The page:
1. Schematic of primary and secondary circulation [1]. . . . . . 10

  2. Path ∆s and N as function of r/R [1]. . . . . . . . 11

  3. Velocity variation of the tracked particle with axial distance (a) exiting through

the hot end (b) exiting through the cold end after flow reversal [4]. . . . 13

  1. (a) Swirl velocity (b) Axial Velocity (c) Radial velocity profile [4]. . . 13

  2. Pressure of the tracked particle (a) exiting through the hot end (b) exiting

through cold end after flow reversal [4]. . . . . . . 14

  1. Static pressure profile [4]. . . . . . . . . 14

  2. Angular velocity profile [4]. . . . . . . . . 14

  3. Temperature profile of the tracked particle

(a) exiting through the hot end (b) through the cold end after flow reversal [4]. . 14

  1. (a) Static temperature profile (b) total temperature [4]. . . . . 15

  2. Streamlines predicted by the CFD model [2]. . . . . . 15

  3. Energy transfer rate for (a) yh=0.15 (b) yh=0.26 (c) yh=0.35 [4]. . . . 16

  4. Direction and magnitude of heat, axial shear work and tangential shear work transfer [2] 17

  5. Vortex angle generator [11]. . . . . . . . . 19

  6. Heating efficiency profile [11]. . . . . . . . 19

  7. Cooling efficiency profile [11]. . . . . . . . 19

  8. Comparison between concentional and developed vortex tube (VT) [10]. . . 19

  9. (a) Conventional nozzle (b) Developed nozzle [10]. . . . . . 19

  10. Flow pattern for 0.05m length sections at Z/L=0.0374, 0.46, 0.95. [2]. . . 20

  11. Flow pattern through the nozzle [5]. . . . . . . . 20

  12. Th variation with L/D [5]. . . . . . . . . 20



CHAPTER 1: INTRODUCTION TO RHVT

    1. RANQUE-HILSCH VORTEX TUBE (RHVT)



The Ranque-Hilsch vortex tube is a device that generates a hot and a cold flow streams from a common inlet flow stream (see Fig. 1,2). Gas enters the vortex chamber through a nozzle (δ) and moves across the length L of the tube, with high swirl velocity (u) and exits from the periphery of the other end through a diffuser. A control valve or a ‘plug’ is usually fitted to control the gas fractions. A part of the flow reverses at the stagnation point and moves towards the vortex chamber. An orifice plate is generally fitted to decide the cold flow exit diameter. The cold flow cools down by losing heat to the hot stream moving across in the opposite direction. There have been many theories proposed to describe this behavior, but none of them explains it completely. The difficulty associated with measurement within the turbulent swirling flow makes it difficult to verify a theory. From the thermodynamic point of view, the RHVT involves a process in which we have “adiabatic expansion of a part of a gas from higher to lower pressure. The expansion work is transferred to the other part of the gas, which is simultaneously adiabatically compressed, and then after throttling to the same low pressure leaves the system” (Aydin and Baki (2005) [3]). A large radial pressure gradient sets up heat transfer from cold to hot region. Different parameters can be optimized for maximum performance of the tube. Vortex tubes are now used commercially for low-temperature applications like cooling parts of machines, electric or electronic control cabinets, chill environmental chambers, cool food,, nuclear reactors, firemen suits and many more.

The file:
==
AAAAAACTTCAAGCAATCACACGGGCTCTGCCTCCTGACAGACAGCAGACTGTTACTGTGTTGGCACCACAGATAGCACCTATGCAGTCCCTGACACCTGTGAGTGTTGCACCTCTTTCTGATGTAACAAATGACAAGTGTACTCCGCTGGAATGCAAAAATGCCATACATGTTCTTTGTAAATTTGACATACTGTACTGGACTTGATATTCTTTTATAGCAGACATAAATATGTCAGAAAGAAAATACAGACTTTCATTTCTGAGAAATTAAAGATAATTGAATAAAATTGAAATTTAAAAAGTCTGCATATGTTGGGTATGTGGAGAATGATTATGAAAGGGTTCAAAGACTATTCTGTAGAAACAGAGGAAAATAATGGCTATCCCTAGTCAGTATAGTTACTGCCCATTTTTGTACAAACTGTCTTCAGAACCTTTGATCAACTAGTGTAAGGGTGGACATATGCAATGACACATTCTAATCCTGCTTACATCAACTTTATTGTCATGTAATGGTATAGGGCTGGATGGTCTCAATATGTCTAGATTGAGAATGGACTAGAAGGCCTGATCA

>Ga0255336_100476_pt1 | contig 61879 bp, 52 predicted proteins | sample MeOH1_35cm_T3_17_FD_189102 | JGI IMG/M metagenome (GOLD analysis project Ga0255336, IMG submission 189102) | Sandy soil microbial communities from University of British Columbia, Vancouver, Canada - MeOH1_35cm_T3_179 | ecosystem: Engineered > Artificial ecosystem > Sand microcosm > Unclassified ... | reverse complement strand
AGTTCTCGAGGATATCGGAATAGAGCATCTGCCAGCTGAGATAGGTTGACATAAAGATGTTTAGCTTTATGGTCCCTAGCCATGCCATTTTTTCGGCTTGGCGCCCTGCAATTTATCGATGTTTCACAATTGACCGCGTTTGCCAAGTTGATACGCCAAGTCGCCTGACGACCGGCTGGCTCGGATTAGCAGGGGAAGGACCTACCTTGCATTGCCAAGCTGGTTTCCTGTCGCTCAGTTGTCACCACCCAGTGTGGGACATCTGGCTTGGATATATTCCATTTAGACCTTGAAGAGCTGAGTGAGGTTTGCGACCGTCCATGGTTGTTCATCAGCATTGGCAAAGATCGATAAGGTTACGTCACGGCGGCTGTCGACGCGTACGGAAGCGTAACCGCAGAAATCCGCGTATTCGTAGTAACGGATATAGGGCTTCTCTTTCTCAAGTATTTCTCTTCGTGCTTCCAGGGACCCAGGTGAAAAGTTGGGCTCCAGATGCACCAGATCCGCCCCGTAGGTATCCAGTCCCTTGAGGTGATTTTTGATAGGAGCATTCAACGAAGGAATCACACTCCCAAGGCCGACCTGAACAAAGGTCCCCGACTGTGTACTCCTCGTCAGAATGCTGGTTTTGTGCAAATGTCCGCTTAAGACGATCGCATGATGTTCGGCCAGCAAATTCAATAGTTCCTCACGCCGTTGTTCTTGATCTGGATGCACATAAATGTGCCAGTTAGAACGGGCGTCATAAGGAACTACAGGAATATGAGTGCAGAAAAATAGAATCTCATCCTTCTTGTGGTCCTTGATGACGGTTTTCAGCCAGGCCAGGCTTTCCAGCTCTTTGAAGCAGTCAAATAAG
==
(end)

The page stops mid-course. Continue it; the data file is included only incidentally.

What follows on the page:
Figure 1. RHVT (a) Side view (b) Cross-section view. [6]



Figure 2. The flow pattern in an RHVT. [3]



    1. DEFINITIONS AND CONCEPTS



Coefficient of performance: the amount of heating or cooling effect obtained compared to the electric or other energy input (in this case, is called coefficient of performance. (COP)


Cold fraction: the ratio of cold stream mass flow rate to the inlet stream mass flow rate is the cold fraction. (yc). Similar definition can be made for hot fraction (1-yc).


Cold end exit diameter: the diameter of the flow at the exit of the cold stream is the cold end exit diameter (dc).


Diffuser: a section of flow with increasing area of cross-section.


Energy separation: the energy transfer from the cold to the hot stream is called energy separation


Fhj : the diffusion thermal energy in the xj direction is Fhj


Forced vortex: a vortex with same angular velocity throughout is a forced vortex. The swirl velocity varies linearly with radius.


Free vortex: a vortex with same circulation at every radius is a free vortex. The velocity varies inversely with radius.


Maximum performance: in this context, it means either maximum COP or maximum cold or maximum hot temperature difference or maximum temperature difference between hot and cold end-whichever is specified.


Mach number: the ratio of the speed of gas to the speed of sound in the gas at that point is the Mach number. (M)


Nozzle (δ): a short pipe with varying area of cross-section is a nozzle.